Following Dr. Christine Blasey Ford’s testimony via Twitter and the helpless acidic rage it left roiling inside me called back a very specific memory of that summer. I followed real-time updates from a Blackhawks press conference right before training camp opened for the upcoming season. The team trotted out the accused, instructed the media to stick to sports, and sent a clear message. They were behind their money maker and not at all interested in having a conversation about sexual assault.
Neither were the Nashville Predators, the team I once supported wholeheartedly and now view from a furtive distance. That same summer they re-signed a player just days after a civil suit accusing him of sexually assaulting a teenage girl was filed. It’s unknown if the Predators’ general manager was aware of the accusations, but it’s one hell of a stretch to think he wasn’t.
That same general manager was certainly aware this summer, when a different player was arrested for domestic violence. Aware, and equally tone-deaf, musing after the accused pleaded no-contest that “maybe this is a blessing, that maybe this is what was meant to be for a lot of reasons.”
Message received, loud and clear: women’s statistics as butts in seats and status as potential sources of revenue matters. Our safety, our autonomy, our right to exist safely does not.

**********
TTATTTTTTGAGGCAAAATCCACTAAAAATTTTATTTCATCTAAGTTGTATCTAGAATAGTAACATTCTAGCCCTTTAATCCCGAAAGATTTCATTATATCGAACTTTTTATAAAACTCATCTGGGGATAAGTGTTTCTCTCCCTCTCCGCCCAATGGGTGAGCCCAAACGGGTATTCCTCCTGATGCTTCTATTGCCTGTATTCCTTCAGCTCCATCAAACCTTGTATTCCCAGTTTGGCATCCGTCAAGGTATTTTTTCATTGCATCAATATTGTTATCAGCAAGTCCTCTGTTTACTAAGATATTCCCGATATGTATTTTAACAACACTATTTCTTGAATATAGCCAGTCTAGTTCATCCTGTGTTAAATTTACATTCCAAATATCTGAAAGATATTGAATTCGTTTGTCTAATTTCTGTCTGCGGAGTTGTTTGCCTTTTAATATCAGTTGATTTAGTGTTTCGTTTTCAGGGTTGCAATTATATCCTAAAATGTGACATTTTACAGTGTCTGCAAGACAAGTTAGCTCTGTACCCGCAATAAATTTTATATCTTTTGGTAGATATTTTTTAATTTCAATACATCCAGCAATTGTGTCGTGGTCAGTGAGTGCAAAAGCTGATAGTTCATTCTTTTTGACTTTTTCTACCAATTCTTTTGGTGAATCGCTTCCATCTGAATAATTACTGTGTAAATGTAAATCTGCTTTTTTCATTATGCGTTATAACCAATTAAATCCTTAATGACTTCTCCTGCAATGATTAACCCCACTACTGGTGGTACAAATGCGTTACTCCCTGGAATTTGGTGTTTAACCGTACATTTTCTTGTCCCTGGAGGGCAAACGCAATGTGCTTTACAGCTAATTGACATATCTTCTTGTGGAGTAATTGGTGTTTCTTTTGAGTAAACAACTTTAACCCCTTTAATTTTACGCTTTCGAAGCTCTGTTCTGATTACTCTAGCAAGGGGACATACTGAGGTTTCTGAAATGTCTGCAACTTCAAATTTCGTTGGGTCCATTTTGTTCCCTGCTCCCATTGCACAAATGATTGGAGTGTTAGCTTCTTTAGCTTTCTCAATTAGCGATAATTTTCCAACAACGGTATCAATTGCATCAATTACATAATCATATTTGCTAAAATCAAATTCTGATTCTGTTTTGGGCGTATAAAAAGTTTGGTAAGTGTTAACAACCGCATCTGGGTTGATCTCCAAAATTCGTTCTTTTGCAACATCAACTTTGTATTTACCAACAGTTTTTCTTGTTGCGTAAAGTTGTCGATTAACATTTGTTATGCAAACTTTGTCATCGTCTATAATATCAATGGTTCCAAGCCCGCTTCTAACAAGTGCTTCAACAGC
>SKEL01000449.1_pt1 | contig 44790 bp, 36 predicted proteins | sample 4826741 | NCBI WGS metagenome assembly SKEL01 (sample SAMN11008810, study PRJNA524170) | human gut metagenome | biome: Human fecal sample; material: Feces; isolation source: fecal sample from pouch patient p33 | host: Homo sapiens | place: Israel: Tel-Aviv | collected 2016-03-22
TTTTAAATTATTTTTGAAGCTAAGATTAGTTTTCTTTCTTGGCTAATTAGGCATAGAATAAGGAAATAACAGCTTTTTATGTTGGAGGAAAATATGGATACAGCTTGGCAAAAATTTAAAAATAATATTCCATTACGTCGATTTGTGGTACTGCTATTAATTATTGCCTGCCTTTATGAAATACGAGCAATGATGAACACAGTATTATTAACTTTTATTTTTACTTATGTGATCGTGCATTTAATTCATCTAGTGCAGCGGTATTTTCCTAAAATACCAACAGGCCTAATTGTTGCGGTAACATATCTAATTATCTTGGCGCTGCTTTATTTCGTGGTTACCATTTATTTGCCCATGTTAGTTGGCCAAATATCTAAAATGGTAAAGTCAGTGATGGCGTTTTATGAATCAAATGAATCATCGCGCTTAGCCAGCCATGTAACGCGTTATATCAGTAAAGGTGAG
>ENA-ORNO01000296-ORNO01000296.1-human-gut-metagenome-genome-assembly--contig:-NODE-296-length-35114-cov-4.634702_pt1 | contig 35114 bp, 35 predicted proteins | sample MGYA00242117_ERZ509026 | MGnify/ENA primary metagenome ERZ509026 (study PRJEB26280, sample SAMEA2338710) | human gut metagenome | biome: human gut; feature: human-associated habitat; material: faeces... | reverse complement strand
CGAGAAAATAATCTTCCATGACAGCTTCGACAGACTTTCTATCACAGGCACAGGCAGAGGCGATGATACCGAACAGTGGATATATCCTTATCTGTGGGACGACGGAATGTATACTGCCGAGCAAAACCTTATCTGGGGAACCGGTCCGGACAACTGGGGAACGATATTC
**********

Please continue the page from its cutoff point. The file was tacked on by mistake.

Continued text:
How one can feel numb and nauseous at the same time I don’t know, but that’s how it landed. The rest—sorrow for Kathryn Mayorga’s suffering, disgust and rage at the act and individual who caused it—set in later. It’s tangled somewhere in my gut, in a too-familiar knot. I may be new to football, but this is an old feeling that slithers across the consciousness and leaves rot in its wake.
Odds are most female-identifying sports fans have been here before at one point or another over the course of their fandom. Love a game and embrace it with open arms, only to be shown again and again that numbers on a scoreboard are valued more than human decency. It doesn’t matter that club pockets are soaked in blood: they’re lined with money brought in by the players they protect. What’s a woman’s voice and story of her assault compared to hundreds of millions of dollars?
Maybe it was naïve of me, but I guess I wasn’t expecting to witness it again quite so soon.
I’ve spent the past few years trying to reconcile my love for sport with the knowledge that I am considered less by both the powers that be and significant portions of the fanbase. I’ve seen sport create incredible community, particularly among women and non-men. I’ve also seen it bring out the dregs of humanity, and yet here I am, still paying attention.
Is it cognitive dissonance to separate a sport from its culture? I don’t know.
Is it an act of feminist defiance to keep staking my claim where I’m so clearly not wanted? I don’t know. I really don’t.
What I do know, though, is this: fame, money, and athletic achievement must cease being placed on pedestals higher than the truth.
Her name is Kathryn Mayorga. I see her. I believe her.
I never learned the names of the women from 2015. One was a teenager and the other, as I understand it, wished to remain anonymous. Although her identity did become public in certain circles, out of respect for her privacy I’ve never looked for it. Nevertheless, I see them. I believe them.
They spoke their truth to power. I owe it to their courage to not look away.